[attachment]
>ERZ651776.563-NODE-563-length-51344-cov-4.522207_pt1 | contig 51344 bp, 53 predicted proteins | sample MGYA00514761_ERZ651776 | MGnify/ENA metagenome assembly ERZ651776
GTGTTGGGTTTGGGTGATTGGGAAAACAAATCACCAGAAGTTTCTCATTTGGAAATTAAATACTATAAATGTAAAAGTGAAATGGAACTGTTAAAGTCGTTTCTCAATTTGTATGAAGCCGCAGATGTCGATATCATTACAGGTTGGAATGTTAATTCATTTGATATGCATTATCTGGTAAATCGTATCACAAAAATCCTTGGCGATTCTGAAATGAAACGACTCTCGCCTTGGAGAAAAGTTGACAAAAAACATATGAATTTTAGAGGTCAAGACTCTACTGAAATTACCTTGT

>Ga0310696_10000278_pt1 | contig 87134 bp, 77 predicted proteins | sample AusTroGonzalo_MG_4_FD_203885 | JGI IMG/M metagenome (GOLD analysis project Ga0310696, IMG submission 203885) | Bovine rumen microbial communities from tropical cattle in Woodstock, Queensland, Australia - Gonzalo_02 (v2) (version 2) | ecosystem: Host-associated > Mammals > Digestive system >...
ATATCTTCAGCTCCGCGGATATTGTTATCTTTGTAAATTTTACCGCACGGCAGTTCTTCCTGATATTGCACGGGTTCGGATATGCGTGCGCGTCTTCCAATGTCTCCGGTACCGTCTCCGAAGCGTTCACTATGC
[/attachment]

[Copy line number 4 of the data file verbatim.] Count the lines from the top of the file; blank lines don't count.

ATATCTTCAGCTCCGCGGATATTGTTATCTTTGTAAATTTTACCGCACGGCAGTTCTTCCTGATATTGCACGGGTTCGGATATGCGTGCGCGTCTTCCAATGTCTCCGGTACCGTCTCCGAAGCGTTCACTATGC